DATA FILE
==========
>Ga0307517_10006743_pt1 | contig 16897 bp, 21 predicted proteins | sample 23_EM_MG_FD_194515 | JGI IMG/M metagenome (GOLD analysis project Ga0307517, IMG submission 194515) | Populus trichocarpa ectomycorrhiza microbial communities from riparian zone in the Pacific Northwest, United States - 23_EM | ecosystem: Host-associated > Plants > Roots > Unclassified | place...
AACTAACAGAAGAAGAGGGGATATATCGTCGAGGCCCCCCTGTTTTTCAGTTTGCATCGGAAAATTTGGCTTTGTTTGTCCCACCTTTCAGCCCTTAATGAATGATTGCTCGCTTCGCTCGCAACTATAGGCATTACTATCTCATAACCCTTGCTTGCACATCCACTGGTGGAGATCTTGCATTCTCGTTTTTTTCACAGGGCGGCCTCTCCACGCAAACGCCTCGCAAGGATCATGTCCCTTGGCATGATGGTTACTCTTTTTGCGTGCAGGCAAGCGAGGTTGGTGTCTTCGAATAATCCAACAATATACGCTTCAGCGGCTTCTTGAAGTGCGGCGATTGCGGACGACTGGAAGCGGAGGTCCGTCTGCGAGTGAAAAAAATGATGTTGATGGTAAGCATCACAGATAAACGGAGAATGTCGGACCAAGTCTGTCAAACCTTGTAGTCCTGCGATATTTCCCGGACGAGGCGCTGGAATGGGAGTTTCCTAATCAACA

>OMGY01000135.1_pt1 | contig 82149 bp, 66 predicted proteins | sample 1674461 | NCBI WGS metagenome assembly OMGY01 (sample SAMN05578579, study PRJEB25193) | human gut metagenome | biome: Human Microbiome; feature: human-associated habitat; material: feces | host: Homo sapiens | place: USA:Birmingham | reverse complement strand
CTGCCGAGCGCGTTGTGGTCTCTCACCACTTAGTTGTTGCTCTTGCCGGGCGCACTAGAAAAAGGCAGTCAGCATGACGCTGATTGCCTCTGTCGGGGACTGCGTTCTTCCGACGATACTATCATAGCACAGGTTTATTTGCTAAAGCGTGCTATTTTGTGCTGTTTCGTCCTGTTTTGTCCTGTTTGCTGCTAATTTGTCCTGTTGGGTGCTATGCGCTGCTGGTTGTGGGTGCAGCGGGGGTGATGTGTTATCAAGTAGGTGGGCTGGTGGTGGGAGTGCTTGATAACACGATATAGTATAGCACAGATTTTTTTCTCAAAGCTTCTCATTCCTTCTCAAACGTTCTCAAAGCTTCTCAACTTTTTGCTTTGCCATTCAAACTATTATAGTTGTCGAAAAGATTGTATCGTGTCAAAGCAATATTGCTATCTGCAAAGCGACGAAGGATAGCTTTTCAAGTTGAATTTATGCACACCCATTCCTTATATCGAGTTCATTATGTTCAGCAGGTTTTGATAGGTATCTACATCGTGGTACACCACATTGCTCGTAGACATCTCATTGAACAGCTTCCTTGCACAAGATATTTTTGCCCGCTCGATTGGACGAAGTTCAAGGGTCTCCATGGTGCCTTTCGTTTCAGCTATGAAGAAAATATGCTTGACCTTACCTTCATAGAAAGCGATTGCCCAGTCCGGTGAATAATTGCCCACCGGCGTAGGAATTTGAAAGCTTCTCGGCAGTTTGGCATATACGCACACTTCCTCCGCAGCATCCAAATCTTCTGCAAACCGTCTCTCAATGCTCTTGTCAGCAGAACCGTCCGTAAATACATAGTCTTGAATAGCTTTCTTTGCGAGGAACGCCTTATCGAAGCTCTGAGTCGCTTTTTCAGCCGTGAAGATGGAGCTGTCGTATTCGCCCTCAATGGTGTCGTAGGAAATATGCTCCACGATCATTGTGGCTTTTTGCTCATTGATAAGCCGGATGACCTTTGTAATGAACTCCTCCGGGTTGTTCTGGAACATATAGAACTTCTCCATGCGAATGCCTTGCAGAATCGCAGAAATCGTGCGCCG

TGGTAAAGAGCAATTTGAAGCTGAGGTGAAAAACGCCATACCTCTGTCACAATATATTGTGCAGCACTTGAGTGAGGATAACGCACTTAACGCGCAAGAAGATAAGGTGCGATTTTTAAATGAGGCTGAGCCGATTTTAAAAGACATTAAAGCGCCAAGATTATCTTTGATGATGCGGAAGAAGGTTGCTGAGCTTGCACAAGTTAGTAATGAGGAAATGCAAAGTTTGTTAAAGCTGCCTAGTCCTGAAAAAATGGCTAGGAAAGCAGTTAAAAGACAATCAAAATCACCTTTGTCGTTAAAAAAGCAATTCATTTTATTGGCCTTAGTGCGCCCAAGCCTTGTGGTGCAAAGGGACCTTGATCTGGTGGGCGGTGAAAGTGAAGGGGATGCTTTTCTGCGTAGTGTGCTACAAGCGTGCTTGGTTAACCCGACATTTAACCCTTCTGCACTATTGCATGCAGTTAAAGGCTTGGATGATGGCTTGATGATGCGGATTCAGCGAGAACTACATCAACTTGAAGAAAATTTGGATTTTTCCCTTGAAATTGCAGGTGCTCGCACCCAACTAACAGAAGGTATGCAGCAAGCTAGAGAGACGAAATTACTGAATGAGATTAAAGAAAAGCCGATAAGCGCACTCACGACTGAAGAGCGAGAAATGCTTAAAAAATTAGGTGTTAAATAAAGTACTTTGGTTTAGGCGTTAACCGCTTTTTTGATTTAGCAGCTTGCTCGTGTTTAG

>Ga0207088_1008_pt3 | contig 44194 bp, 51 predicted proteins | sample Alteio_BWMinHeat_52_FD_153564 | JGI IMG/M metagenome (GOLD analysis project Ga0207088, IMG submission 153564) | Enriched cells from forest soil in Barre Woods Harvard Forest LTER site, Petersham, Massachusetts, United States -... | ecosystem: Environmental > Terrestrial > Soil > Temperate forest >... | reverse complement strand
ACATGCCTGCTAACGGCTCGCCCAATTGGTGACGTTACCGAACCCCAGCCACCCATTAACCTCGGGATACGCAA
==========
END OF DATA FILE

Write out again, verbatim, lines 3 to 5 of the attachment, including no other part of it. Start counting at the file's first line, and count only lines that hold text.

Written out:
>OMGY01000135.1_pt1 | contig 82149 bp, 66 predicted proteins | sample 1674461 | NCBI WGS metagenome assembly OMGY01 (sample SAMN05578579, study PRJEB25193) | human gut metagenome | biome: Human Microbiome; feature: human-associated habitat; material: feces | host: Homo sapiens | place: USA:Birmingham | reverse complement strand
CTGCCGAGCGCGTTGTGGTCTCTCACCACTTAGTTGTTGCTCTTGCCGGGCGCACTAGAAAAAGGCAGTCAGCATGACGCTGATTGCCTCTGTCGGGGACTGCGTTCTTCCGACGATACTATCATAGCACAGGTTTATTTGCTAAAGCGTGCTATTTTGTGCTGTTTCGTCCTGTTTTGTCCTGTTTGCTGCTAATTTGTCCTGTTGGGTGCTATGCGCTGCTGGTTGTGGGTGCAGCGGGGGTGATGTGTTATCAAGTAGGTGGGCTGGTGGTGGGAGTGCTTGATAACACGATATAGTATAGCACAGATTTTTTTCTCAAAGCTTCTCATTCCTTCTCAAACGTTCTCAAAGCTTCTCAACTTTTTGCTTTGCCATTCAAACTATTATAGTTGTCGAAAAGATTGTATCGTGTCAAAGCAATATTGCTATCTGCAAAGCGACGAAGGATAGCTTTTCAAGTTGAATTTATGCACACCCATTCCTTATATCGAGTTCATTATGTTCAGCAGGTTTTGATAGGTATCTACATCGTGGTACACCACATTGCTCGTAGACATCTCATTGAACAGCTTCCTTGCACAAGATATTTTTGCCCGCTCGATTGGACGAAGTTCAAGGGTCTCCATGGTGCCTTTCGTTTCAGCTATGAAGAAAATATGCTTGACCTTACCTTCATAGAAAGCGATTGCCCAGTCCGGTGAATAATTGCCCACCGGCGTAGGAATTTGAAAGCTTCTCGGCAGTTTGGCATATACGCACACTTCCTCCGCAGCATCCAAATCTTCTGCAAACCGTCTCTCAATGCTCTTGTCAGCAGAACCGTCCGTAAATACATAGTCTTGAATAGCTTTCTTTGCGAGGAACGCCTTATCGAAGCTCTGAGTCGCTTTTTCAGCCGTGAAGATGGAGCTGTCGTATTCGCCCTCAATGGTGTCGTAGGAAATATGCTCCACGATCATTGTGGCTTTTTGCTCATTGATAAGCCGGATGACCTTTGTAATGAACTCCTCCGGGTTGTTCTGGAACATATAGAACTTCTCCATGCGAATGCCTTGCAGAATCGCAGAAATCGTGCGCCG

TGGTAAAGAGCAATTTGAAGCTGAGGTGAAAAACGCCATACCTCTGTCACAATATATTGTGCAGCACTTGAGTGAGGATAACGCACTTAACGCGCAAGAAGATAAGGTGCGATTTTTAAATGAGGCTGAGCCGATTTTAAAAGACATTAAAGCGCCAAGATTATCTTTGATGATGCGGAAGAAGGTTGCTGAGCTTGCACAAGTTAGTAATGAGGAAATGCAAAGTTTGTTAAAGCTGCCTAGTCCTGAAAAAATGGCTAGGAAAGCAGTTAAAAGACAATCAAAATCACCTTTGTCGTTAAAAAAGCAATTCATTTTATTGGCCTTAGTGCGCCCAAGCCTTGTGGTGCAAAGGGACCTTGATCTGGTGGGCGGTGAAAGTGAAGGGGATGCTTTTCTGCGTAGTGTGCTACAAGCGTGCTTGGTTAACCCGACATTTAACCCTTCTGCACTATTGCATGCAGTTAAAGGCTTGGATGATGGCTTGATGATGCGGATTCAGCGAGAACTACATCAACTTGAAGAAAATTTGGATTTTTCCCTTGAAATTGCAGGTGCTCGCACCCAACTAACAGAAGGTATGCAGCAAGCTAGAGAGACGAAATTACTGAATGAGATTAAAGAAAAGCCGATAAGCGCACTCACGACTGAAGAGCGAGAAATGCTTAAAAAATTAGGTGTTAAATAAAGTACTTTGGTTTAGGCGTTAACCGCTTTTTTGATTTAGCAGCTTGCTCGTGTTTAG